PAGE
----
Since launch, HTC has added its ‘Sense Companion’ software to the U Ultra, promising to suggest useful information based on your daily usage.
The Sense Companion can monitor your weight, activity, usage patterns and more, with the user having a fine degree of control over how much it can actually ‘see’.
Going the whole hog and giving all of your info can involve reminders to take an umbrella if it is due to rain, information about nearby restaurants if you’re out at lunch, reminders to charge your phone in the evening and more.
Crucially, the Sense Companion never ‘speaks’ to you, instead — like the rest of HTC’s software — it attempts to fill a gap not taken by Google, giving reminders in writing.
In day to day use, the notifications proved to be only somewhat useful (though this is true of all digital assistants), often missing the mark entirely. They display in the same way as the Facebook Messenger ‘chat heads’, a small bubble taking up a part of the screen.
HTC U Ultra users also have the option of displaying the notifications from the Sense Companion on the small secondary screen — that is if they choose to keep it enabled.
By far the best tie in is with HTC’s Boost+ app, the Sense Companion will monitor your RAM and battery usage and offer to clean up unused caches and stop power-hungry apps on the fly. But this isn’t something that happens all the time, and this inconsistency can be a problem.
In theory, this could be a very powerful tool. Boost+ has an array of granular options over how apps in the foreground and apps in the background can perform, even allowing app by app control. In theory, using this regularly could see battery life increase considerably, though it will depend massively on individual usage.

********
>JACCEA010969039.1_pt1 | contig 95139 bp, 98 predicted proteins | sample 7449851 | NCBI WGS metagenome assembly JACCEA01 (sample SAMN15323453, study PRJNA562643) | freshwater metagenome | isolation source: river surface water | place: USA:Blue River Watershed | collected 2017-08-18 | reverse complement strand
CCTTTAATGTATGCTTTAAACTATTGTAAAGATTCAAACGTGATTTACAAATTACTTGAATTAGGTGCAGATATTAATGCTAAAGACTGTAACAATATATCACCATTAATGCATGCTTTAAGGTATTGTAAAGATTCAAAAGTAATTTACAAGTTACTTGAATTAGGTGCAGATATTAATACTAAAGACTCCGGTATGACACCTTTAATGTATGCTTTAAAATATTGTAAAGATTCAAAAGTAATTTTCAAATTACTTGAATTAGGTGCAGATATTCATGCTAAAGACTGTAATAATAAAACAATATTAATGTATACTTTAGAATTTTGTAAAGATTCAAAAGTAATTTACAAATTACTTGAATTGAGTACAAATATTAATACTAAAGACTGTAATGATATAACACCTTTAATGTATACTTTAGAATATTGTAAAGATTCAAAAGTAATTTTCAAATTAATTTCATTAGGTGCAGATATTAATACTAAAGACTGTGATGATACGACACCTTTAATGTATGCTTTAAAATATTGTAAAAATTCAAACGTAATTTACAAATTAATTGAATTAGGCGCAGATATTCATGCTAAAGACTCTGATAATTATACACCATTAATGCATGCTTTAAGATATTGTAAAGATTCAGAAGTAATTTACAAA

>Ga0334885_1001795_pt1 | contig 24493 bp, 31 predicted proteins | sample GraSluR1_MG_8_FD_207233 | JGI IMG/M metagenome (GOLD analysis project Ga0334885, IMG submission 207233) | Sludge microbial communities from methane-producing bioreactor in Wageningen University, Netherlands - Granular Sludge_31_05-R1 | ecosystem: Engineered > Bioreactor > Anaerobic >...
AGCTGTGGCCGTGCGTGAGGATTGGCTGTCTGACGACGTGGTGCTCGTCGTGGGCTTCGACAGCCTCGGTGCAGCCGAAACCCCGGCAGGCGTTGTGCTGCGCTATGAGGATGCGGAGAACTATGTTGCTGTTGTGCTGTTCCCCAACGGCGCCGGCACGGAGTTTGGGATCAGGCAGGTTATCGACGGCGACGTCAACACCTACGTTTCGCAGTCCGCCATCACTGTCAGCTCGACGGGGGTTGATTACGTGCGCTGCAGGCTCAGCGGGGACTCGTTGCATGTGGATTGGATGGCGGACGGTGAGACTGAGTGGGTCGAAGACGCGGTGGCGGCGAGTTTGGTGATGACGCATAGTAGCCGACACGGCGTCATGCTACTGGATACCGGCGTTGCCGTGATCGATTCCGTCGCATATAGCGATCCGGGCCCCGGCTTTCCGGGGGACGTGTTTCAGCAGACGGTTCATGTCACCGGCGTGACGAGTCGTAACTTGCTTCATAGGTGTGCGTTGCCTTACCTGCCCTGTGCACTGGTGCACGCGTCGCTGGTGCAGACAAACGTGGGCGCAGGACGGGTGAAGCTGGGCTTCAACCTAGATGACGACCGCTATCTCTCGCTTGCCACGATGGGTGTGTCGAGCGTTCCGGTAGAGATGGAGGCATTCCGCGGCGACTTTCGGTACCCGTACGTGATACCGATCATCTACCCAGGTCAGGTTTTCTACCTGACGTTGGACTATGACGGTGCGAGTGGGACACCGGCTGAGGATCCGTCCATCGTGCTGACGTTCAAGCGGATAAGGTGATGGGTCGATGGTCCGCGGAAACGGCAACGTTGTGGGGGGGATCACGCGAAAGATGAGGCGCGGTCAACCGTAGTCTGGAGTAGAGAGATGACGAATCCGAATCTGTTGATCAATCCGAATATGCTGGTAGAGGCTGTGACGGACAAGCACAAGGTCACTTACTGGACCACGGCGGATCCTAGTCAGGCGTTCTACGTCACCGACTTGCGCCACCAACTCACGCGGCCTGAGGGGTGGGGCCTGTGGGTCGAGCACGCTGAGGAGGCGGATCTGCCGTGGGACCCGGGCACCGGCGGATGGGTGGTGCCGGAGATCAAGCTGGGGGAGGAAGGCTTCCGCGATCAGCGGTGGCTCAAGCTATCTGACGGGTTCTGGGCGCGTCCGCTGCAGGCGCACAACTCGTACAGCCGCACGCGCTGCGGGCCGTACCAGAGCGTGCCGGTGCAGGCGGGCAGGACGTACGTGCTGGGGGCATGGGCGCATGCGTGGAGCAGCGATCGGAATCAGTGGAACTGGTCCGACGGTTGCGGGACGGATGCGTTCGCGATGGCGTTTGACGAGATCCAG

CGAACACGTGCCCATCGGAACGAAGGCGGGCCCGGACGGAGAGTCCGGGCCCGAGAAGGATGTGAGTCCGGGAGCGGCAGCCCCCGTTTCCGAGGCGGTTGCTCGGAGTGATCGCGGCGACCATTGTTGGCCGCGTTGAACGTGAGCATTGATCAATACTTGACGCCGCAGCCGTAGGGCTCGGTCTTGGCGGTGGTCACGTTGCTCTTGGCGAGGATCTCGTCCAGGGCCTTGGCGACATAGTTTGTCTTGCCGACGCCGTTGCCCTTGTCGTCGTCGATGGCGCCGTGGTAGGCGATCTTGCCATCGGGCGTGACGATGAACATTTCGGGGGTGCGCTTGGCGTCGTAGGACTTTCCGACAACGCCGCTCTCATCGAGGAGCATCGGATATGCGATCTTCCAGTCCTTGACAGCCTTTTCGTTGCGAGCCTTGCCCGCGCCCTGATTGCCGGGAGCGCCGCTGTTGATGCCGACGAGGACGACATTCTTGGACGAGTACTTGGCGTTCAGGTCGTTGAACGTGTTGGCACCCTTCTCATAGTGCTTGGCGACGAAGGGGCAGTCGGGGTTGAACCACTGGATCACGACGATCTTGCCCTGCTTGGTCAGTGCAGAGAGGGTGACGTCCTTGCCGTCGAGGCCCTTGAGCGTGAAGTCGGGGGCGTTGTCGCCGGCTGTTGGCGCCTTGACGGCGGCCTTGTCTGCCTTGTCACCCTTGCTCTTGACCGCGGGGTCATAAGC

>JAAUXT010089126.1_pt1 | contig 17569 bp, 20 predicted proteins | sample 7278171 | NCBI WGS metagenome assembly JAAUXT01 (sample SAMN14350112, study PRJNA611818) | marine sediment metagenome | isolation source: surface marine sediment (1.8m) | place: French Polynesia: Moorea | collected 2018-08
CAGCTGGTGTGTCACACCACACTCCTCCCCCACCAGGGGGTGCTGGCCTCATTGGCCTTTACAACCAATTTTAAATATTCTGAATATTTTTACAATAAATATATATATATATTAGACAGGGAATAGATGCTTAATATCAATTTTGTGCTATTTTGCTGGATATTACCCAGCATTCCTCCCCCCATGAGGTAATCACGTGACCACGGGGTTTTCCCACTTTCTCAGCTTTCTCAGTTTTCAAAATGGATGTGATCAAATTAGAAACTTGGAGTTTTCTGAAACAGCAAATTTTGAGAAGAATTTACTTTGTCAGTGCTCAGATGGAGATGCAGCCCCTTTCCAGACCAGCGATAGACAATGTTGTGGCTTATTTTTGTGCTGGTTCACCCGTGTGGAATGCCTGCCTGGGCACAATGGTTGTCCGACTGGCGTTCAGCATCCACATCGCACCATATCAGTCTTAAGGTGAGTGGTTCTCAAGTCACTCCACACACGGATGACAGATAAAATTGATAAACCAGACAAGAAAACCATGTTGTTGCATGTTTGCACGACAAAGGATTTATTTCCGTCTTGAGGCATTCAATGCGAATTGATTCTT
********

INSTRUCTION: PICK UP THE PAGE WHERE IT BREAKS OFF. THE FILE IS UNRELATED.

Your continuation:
Still, for everyone who has ever had a mysterious Android program such as ‘Media Browser’ eat up an unconscionable amount of battery, it could be a life-saver.
As HTC continues to update the Sense Companion, and as it learns more about the user, in time it will likely prove to be a useful value-add-on. The real issue is with relevance — every manufacturer in the game seems to be working on its own digital assistant.
Microsoft has Cortana, Google the Google Assistant, Amazon proudly touts Alexa and Samsung flaunts Bixby. All of these companies have more resources and have bigger visions. Whether the Sense Companion will last another year is yet to be seen as HTC insists again that it doesn’t wish to compete directly where Google provides a service better.
For the moment, it is not so annoying that it should be immediately dismissed, and that is an achievement in itself.